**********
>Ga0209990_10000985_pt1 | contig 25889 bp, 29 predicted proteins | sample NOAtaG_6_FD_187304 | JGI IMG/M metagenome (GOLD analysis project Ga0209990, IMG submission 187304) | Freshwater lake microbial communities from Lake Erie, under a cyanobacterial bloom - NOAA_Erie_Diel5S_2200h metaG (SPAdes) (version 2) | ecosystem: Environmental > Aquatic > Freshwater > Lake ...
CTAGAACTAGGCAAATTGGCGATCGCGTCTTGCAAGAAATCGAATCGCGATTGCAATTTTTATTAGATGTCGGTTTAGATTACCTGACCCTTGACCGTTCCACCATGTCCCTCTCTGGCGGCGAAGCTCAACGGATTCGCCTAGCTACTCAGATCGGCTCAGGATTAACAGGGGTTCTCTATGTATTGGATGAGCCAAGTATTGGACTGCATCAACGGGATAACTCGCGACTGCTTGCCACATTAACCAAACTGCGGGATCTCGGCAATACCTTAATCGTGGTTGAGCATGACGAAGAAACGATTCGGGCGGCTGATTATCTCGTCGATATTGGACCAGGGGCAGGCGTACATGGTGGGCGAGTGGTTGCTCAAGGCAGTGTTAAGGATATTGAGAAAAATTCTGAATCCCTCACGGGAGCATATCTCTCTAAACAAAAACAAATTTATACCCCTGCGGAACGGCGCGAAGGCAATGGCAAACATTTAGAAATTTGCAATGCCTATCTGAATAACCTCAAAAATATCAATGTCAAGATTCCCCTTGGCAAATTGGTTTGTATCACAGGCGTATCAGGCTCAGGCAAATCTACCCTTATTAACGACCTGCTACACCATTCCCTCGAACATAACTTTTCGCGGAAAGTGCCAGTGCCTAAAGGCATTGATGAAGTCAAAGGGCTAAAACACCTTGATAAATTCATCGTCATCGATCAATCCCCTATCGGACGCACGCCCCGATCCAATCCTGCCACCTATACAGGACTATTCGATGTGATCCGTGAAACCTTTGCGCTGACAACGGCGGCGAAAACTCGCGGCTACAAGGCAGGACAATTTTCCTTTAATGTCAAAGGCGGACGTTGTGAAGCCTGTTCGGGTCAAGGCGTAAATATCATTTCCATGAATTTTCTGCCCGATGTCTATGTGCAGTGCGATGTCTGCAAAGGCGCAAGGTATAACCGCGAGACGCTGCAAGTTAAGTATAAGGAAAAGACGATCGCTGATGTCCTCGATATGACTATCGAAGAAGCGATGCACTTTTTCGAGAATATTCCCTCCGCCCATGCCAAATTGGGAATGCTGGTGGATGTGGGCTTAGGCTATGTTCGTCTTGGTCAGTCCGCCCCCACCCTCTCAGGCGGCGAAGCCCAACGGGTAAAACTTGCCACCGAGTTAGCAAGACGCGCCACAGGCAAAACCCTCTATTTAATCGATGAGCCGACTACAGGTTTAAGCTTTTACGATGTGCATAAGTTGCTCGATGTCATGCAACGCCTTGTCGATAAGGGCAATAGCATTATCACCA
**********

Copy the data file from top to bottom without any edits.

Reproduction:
>Ga0209990_10000985_pt1 | contig 25889 bp, 29 predicted proteins | sample NOAtaG_6_FD_187304 | JGI IMG/M metagenome (GOLD analysis project Ga0209990, IMG submission 187304) | Freshwater lake microbial communities from Lake Erie, under a cyanobacterial bloom - NOAA_Erie_Diel5S_2200h metaG (SPAdes) (version 2) | ecosystem: Environmental > Aquatic > Freshwater > Lake ...
CTAGAACTAGGCAAATTGGCGATCGCGTCTTGCAAGAAATCGAATCGCGATTGCAATTTTTATTAGATGTCGGTTTAGATTACCTGACCCTTGACCGTTCCACCATGTCCCTCTCTGGCGGCGAAGCTCAACGGATTCGCCTAGCTACTCAGATCGGCTCAGGATTAACAGGGGTTCTCTATGTATTGGATGAGCCAAGTATTGGACTGCATCAACGGGATAACTCGCGACTGCTTGCCACATTAACCAAACTGCGGGATCTCGGCAATACCTTAATCGTGGTTGAGCATGACGAAGAAACGATTCGGGCGGCTGATTATCTCGTCGATATTGGACCAGGGGCAGGCGTACATGGTGGGCGAGTGGTTGCTCAAGGCAGTGTTAAGGATATTGAGAAAAATTCTGAATCCCTCACGGGAGCATATCTCTCTAAACAAAAACAAATTTATACCCCTGCGGAACGGCGCGAAGGCAATGGCAAACATTTAGAAATTTGCAATGCCTATCTGAATAACCTCAAAAATATCAATGTCAAGATTCCCCTTGGCAAATTGGTTTGTATCACAGGCGTATCAGGCTCAGGCAAATCTACCCTTATTAACGACCTGCTACACCATTCCCTCGAACATAACTTTTCGCGGAAAGTGCCAGTGCCTAAAGGCATTGATGAAGTCAAAGGGCTAAAACACCTTGATAAATTCATCGTCATCGATCAATCCCCTATCGGACGCACGCCCCGATCCAATCCTGCCACCTATACAGGACTATTCGATGTGATCCGTGAAACCTTTGCGCTGACAACGGCGGCGAAAACTCGCGGCTACAAGGCAGGACAATTTTCCTTTAATGTCAAAGGCGGACGTTGTGAAGCCTGTTCGGGTCAAGGCGTAAATATCATTTCCATGAATTTTCTGCCCGATGTCTATGTGCAGTGCGATGTCTGCAAAGGCGCAAGGTATAACCGCGAGACGCTGCAAGTTAAGTATAAGGAAAAGACGATCGCTGATGTCCTCGATATGACTATCGAAGAAGCGATGCACTTTTTCGAGAATATTCCCTCCGCCCATGCCAAATTGGGAATGCTGGTGGATGTGGGCTTAGGCTATGTTCGTCTTGGTCAGTCCGCCCCCACCCTCTCAGGCGGCGAAGCCCAACGGGTAAAACTTGCCACCGAGTTAGCAAGACGCGCCACAGGCAAAACCCTCTATTTAATCGATGAGCCGACTACAGGTTTAAGCTTTTACGATGTGCATAAGTTGCTCGATGTCATGCAACGCCTTGTCGATAAGGGCAATAGCATTATCACCA